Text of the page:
CBRE Global Investment Partners said it has invested about $450 million for a 45% stake in a portfolio of West Coast retail property, in a bid to tap into rising consumer spending in a region driven by technology-sector growth.
Privately held real-estate investment company Merlone Geier Partners controls the portfolio of 55 shopping centers and other assets totaling almost 7 million square feet, and will remain the majority owner and operator.
CBRE Global Investment Partners will also assume its share of debt for the $1.5 billion portfolio. It is expected to announce the deal on Tuesday.
The properties are anchored largely by grocers and other retailers of staples, making them less sensitive to changes in the economy.
The West Coast retail property market is light on supply, and strong consumer spending there should translate to higher rents, said Jeremy Plumber, chief executive officer of CBRE Global Investment Partners.
The portfolio's occupancy rate stands at only about 85% because some of the assets are being redeveloped, said Paul Sisson, head of Americas at CBRE Global investment Partners. Once the properties are completed, occupancy should reach 94% to 95%, he said. The strip centers have anchor tenants such as grocery giants Safeway, Albertsons and Trader Joe's, where consumers frequent in good times and bad.
The deal comes a week after Regency Centers Corp. said it planned to acquire Equity One Inc. for about $5 billion in an all-stock transaction that will create one of the nation's largest shopping-center landlords. The two real-estate investment trusts have large strip center portfolios around the country.
Hap Stein, chief executive of Regency Centers, which is based in Jacksonville, Fla., said the two portfolios are complementary and the deal would result in economies of scale.
While properties in areas with high population density and high household incomes are still desirable, overall deal activity in retail real estate this year has been muted.
During the first 10 months of the year, retail-property transaction volume was $62.9 billion, down 16% from the same period a year earlier, according to data tracker Real Capital Analytics. There was more activity in residential, office and hotel properties, according to the company.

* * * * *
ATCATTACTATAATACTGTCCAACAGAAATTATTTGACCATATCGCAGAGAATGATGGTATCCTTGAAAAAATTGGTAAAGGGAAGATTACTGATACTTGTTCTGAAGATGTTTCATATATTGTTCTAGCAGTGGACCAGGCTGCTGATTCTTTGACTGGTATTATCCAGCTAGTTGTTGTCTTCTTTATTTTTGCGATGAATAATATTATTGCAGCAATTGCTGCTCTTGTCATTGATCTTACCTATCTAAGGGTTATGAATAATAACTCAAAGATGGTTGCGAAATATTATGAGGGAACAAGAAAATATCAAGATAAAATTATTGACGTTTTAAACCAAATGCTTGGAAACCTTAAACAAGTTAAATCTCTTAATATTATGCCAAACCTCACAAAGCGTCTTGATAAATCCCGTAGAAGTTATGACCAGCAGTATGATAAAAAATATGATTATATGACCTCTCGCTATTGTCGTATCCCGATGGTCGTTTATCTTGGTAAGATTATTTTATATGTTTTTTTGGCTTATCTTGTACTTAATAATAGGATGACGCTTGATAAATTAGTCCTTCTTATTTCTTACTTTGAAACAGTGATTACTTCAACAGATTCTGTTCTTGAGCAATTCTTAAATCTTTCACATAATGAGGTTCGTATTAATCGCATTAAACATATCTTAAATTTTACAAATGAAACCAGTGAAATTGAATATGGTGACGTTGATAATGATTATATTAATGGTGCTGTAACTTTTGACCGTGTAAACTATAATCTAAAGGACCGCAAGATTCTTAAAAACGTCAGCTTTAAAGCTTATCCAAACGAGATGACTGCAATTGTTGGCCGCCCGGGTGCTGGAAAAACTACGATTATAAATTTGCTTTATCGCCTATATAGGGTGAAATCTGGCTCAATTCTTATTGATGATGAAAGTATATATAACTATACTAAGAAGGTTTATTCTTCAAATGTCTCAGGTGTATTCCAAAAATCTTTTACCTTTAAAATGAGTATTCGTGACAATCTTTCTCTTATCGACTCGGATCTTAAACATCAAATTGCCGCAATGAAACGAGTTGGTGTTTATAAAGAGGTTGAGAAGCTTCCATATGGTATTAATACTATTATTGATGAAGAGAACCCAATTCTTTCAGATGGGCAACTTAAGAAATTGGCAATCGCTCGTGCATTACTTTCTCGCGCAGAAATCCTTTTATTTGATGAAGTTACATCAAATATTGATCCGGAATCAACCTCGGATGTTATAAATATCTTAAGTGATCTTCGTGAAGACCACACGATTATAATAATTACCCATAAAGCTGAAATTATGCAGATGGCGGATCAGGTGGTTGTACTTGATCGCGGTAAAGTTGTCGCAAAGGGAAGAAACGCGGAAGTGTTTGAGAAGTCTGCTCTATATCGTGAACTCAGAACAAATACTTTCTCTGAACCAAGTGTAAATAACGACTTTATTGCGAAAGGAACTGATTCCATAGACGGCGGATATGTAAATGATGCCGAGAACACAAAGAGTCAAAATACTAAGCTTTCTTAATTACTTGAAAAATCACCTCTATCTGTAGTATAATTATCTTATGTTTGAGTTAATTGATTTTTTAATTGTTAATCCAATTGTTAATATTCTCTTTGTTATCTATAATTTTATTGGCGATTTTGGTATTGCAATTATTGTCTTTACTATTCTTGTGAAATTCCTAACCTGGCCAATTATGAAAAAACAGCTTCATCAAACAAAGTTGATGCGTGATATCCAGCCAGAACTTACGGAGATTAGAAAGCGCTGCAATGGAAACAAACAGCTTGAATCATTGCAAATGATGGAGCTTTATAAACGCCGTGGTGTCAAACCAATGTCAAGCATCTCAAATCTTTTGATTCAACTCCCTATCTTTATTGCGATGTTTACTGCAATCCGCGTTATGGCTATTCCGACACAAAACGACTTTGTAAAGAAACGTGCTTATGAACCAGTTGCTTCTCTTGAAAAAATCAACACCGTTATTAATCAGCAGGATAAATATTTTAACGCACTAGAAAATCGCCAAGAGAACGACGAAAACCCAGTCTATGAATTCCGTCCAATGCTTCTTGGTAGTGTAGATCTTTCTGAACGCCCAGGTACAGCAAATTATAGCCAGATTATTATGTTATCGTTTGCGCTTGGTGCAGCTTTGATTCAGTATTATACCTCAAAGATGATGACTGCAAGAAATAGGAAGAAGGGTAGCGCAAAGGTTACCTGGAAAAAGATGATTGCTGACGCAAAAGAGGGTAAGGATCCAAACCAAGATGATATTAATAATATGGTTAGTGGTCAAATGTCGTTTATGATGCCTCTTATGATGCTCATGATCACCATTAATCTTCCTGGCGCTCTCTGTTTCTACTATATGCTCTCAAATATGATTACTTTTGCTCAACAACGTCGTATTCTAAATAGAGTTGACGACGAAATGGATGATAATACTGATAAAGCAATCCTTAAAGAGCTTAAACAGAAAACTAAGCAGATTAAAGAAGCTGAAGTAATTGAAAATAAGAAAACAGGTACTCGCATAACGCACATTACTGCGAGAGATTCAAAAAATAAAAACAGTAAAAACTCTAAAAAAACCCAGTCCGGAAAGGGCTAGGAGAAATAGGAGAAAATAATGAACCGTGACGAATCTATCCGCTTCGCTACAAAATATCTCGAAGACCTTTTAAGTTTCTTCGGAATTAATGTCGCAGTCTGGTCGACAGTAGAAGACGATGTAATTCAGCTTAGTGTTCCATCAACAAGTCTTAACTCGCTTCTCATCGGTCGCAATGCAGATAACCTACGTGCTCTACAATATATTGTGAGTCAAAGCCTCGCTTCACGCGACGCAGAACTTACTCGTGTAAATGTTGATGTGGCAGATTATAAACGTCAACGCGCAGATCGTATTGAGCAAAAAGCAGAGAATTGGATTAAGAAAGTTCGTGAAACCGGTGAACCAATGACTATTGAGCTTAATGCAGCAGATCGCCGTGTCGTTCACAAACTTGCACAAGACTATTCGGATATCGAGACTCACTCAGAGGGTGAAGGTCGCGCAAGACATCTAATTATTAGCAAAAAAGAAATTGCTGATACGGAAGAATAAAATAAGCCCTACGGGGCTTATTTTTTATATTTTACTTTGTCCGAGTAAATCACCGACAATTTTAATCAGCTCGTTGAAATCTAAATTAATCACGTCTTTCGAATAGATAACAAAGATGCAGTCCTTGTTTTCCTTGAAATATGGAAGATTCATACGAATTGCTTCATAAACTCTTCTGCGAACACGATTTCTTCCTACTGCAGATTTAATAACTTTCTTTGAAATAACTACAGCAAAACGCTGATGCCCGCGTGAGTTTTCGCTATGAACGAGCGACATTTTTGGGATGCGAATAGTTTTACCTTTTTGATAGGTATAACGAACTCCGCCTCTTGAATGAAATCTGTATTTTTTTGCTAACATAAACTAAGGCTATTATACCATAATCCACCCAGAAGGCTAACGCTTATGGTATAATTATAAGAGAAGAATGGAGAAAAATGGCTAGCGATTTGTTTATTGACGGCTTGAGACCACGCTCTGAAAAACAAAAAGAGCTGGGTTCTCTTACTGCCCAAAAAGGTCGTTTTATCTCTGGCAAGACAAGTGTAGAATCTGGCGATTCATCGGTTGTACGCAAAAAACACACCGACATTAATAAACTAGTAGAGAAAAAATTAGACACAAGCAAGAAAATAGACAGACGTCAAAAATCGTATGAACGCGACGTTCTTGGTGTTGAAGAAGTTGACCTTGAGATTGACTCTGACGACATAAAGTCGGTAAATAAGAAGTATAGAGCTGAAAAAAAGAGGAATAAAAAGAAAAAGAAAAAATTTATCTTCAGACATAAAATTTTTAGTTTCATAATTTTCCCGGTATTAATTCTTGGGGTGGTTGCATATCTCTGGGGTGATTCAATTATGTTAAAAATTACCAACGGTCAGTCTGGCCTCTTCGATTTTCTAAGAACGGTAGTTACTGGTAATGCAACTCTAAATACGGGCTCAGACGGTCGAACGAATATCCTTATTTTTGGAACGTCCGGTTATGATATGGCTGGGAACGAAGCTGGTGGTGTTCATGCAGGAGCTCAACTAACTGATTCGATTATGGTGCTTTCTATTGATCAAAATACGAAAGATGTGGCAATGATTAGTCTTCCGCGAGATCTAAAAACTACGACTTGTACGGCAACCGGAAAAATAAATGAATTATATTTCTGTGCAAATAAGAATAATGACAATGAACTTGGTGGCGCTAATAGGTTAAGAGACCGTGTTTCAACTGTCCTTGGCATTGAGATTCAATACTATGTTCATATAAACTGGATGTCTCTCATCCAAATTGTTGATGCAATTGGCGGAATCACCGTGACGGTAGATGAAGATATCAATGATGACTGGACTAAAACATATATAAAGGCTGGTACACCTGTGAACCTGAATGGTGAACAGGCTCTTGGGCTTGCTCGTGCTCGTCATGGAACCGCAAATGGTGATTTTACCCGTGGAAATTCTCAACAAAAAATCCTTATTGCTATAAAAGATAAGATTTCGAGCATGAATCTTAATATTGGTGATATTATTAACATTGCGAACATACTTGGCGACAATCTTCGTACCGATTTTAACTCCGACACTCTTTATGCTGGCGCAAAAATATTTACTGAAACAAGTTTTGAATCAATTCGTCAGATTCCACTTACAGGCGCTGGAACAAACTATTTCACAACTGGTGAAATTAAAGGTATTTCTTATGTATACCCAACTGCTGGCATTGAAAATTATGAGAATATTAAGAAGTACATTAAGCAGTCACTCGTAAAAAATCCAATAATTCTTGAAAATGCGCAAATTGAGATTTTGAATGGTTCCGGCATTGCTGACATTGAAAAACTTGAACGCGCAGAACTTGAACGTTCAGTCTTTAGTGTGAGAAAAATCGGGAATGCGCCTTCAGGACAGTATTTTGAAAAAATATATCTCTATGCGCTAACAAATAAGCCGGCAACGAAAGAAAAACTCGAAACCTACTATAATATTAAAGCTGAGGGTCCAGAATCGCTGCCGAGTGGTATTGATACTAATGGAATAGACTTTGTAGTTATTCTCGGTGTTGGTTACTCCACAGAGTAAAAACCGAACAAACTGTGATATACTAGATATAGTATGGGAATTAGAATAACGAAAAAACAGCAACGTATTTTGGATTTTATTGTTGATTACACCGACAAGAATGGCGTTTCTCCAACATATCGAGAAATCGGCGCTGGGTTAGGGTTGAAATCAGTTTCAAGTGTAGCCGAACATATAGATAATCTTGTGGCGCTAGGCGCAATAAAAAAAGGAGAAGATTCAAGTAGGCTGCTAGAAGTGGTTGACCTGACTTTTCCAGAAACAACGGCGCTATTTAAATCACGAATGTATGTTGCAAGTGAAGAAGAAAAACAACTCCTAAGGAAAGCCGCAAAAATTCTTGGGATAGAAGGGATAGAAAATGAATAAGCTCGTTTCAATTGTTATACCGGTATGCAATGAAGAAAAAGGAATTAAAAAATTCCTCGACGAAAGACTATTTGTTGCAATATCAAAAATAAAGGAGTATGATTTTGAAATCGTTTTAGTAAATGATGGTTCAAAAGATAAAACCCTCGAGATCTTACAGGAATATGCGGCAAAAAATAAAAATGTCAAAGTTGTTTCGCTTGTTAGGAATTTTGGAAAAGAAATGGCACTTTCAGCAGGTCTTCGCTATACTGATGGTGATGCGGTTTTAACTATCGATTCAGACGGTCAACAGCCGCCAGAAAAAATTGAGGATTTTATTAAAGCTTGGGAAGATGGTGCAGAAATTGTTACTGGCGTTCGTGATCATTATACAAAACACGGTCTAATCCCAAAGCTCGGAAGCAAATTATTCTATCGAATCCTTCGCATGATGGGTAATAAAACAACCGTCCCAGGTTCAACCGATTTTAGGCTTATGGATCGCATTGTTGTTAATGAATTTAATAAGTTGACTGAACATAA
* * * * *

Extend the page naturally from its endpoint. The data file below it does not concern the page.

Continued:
The rise of online shopping, along with retailer bankruptcies and overbuilding a decade ago, have driven up vacancies and forced retail property owners and real-estate investment trusts to consolidate and unload underperforming centers. Kmart, which had a huge presence in strip centers, has closed hundreds of stores over the years.
"The headwind is obviously e-commerce, which is disproportionately affecting retail real estate," said Mr. Plumber.
While some landlords are struggling to re-lease the space, others in better locations have been able to redevelop vacated space and bring in new tenants.
The two best categories these days are grade-A malls owned by the largest REITs, which remain strong because their space is still coveted by retailers, and strip centers anchored by grocery stores, which are more impervious to changing shopping habits.
Prices in better-located strip centers are commanding prices roughly 23% higher than at the peak of the last market cycle, said Ryan McCullough, an economist at CoStar Group. Weaker centers in suburban locations, by contrast, have seen prices fall by about 50% from their peak.
"It's a street corner game," said Mr. McCullough.
Smaller, single-tenant properties with drugstores or quick-service restaurants also have grown as a share of retail property sales.
"Grocery-anchored retail is considered safe by most investors in that the tenants still have clients even in an economic downturn," said Jim Costello, senior vice president at Real Capital Analytics. "Everyone has to eat."
Write to Esther Fung at email@example.com
(END) Dow Jones Newswires
November 22, 2016 08:15 ET (13:15 GMT)
Copyright (c) 2016 Dow Jones & Company, Inc.